Giver – Sculpture of Violence: Review & Reflections

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Let’s see what Giver gives me (no, not what you think).

Germany’s Giver plays post-hardcore. Quintessential post-hardcore, perhaps. I’m not huge on the genre and certainly not knowledgeable, but here’s what I understand the term to mean: while retaining several elements of its genetic predecessor—most notably gang shouts and breakdowns—post-hardcore adds an emotional layer or two. Instead of focusing on brutal chugs, the guitars are much more about melody and frequently wander into higher registers, creating brighter, shimmering sounds that often evoke melancholy or despair. The vocals follow along in this direction while remaining rooted in anger, thus enhancing the standard belligerent barking. In short, it’s hardcore that dares to not sound tough all the time. That’s my definition, and that is exactly what Giver does. When I put on Sculpture of Violence, I get precisely what I expect from a post-hardcore record.

This struck me as a bad thing at first. It certainly seemed to be a bad thing when The Bleeding‘s latest effort gave me exactly what I expect from a thrash record without adding anything on top. In ruminating on this, I wondered what exactly it was that I expected. A more creative approach in The Bleeding’s case, but what would that even look like here? Thanks to my unfamiliarity with the genre in this case, I was eventually able to just sit back and enjoy the damn record without nitpicking about what could have been. I hope I can carry that mindset over to other music. Not every album needs to tear down boundaries, and there’s nothing inherently wrong with “only” nailing a genre (I’m still not sure whether Giver does either, but the point is I don’t care).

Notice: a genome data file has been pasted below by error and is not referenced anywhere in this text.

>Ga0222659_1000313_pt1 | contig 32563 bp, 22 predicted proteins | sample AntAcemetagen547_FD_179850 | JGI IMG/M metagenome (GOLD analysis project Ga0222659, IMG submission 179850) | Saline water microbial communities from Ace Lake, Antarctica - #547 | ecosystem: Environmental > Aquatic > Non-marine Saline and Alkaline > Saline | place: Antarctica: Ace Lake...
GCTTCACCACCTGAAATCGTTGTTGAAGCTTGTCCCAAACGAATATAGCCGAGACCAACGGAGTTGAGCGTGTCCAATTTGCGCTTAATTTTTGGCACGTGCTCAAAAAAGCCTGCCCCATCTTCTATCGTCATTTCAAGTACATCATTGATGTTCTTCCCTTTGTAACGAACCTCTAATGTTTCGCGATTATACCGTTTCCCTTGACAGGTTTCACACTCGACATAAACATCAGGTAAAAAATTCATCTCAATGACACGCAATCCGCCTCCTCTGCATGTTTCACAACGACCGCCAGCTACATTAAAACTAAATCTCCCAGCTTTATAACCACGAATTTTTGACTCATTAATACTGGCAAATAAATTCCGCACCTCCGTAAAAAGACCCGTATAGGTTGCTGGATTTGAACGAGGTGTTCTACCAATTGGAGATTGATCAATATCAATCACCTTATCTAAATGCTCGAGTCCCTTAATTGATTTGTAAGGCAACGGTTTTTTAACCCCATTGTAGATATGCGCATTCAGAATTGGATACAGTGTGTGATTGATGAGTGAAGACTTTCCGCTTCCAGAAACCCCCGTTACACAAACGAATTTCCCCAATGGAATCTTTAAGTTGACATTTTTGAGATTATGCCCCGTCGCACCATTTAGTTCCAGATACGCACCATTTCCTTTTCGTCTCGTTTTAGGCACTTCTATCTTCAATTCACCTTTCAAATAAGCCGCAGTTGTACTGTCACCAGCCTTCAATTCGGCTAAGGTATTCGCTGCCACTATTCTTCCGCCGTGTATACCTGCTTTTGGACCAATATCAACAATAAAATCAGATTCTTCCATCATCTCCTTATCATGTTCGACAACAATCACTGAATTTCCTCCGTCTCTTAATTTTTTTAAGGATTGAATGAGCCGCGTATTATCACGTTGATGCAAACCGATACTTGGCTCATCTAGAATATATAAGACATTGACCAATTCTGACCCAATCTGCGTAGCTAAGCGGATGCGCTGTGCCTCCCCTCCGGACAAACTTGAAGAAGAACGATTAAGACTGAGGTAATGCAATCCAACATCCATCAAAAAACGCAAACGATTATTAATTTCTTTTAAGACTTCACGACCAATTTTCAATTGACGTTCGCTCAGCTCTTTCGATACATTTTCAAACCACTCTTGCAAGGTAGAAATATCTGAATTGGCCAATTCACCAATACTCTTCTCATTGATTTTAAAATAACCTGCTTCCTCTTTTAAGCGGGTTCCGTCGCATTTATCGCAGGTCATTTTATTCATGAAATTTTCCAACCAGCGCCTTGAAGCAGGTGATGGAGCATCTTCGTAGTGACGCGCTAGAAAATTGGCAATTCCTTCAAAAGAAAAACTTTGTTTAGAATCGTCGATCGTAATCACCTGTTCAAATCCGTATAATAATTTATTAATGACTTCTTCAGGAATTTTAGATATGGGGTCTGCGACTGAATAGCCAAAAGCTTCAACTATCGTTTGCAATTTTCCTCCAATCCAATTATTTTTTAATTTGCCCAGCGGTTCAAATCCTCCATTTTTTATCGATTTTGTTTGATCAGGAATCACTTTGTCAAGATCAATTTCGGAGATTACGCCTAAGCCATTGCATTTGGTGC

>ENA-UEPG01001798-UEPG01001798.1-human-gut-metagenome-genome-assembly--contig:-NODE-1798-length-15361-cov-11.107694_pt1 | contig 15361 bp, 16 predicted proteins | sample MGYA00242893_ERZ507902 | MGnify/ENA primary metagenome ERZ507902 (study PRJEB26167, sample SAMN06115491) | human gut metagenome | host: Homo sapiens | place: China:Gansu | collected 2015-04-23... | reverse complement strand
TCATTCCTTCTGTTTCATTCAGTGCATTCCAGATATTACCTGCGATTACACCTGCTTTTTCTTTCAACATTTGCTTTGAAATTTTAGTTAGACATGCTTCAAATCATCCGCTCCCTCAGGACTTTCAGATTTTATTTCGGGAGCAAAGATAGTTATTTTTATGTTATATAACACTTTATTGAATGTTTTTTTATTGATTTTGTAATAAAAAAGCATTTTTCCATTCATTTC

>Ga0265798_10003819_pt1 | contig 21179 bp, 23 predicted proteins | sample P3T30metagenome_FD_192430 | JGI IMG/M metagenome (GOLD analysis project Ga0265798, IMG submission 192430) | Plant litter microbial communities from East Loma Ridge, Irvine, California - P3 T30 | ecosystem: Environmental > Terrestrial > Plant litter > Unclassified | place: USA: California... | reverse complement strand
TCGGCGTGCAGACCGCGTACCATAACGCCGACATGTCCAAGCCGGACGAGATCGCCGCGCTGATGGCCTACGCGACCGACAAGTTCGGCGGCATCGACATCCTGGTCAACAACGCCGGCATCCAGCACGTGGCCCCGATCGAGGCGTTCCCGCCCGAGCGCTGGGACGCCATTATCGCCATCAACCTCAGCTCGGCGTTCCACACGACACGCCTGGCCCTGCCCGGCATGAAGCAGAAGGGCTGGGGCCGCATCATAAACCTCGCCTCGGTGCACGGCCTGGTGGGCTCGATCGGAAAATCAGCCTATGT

Speaking of what could have been, another reason why I like the album is because of its youthful energy. It makes me think that I might have liked this as a teenager—if I hadn’t been too concerned with coolness to not act jaded about everything. Had I embraced the fact that I was not the tough guy I would have liked to be, and allowed myself some vulnerability, this album would probably have made for a great soundtrack. It feels like it’s fueled by similar frustrations as those of young adulthood. I may have gotten more out of life if I’d let something like this in. No use crying over spilt milk, and this is not to denigrate Giver and post-hardcore in general as music for angsty kids, but I can’t be the only 30-something struggling with being a grown-up and wondering if I missed some clues somewhere, so maybe this will factor into your reception of the music, too.

After all that rambling, let’s close on some words about the actual music: it’s pretty powerful. It’s great when they play fast and still good when they play slow. It’s a tremendous improvement over their last album. It’s out on Holy Roar (where else). That’s it in a nutshell. Go listen, go buy.

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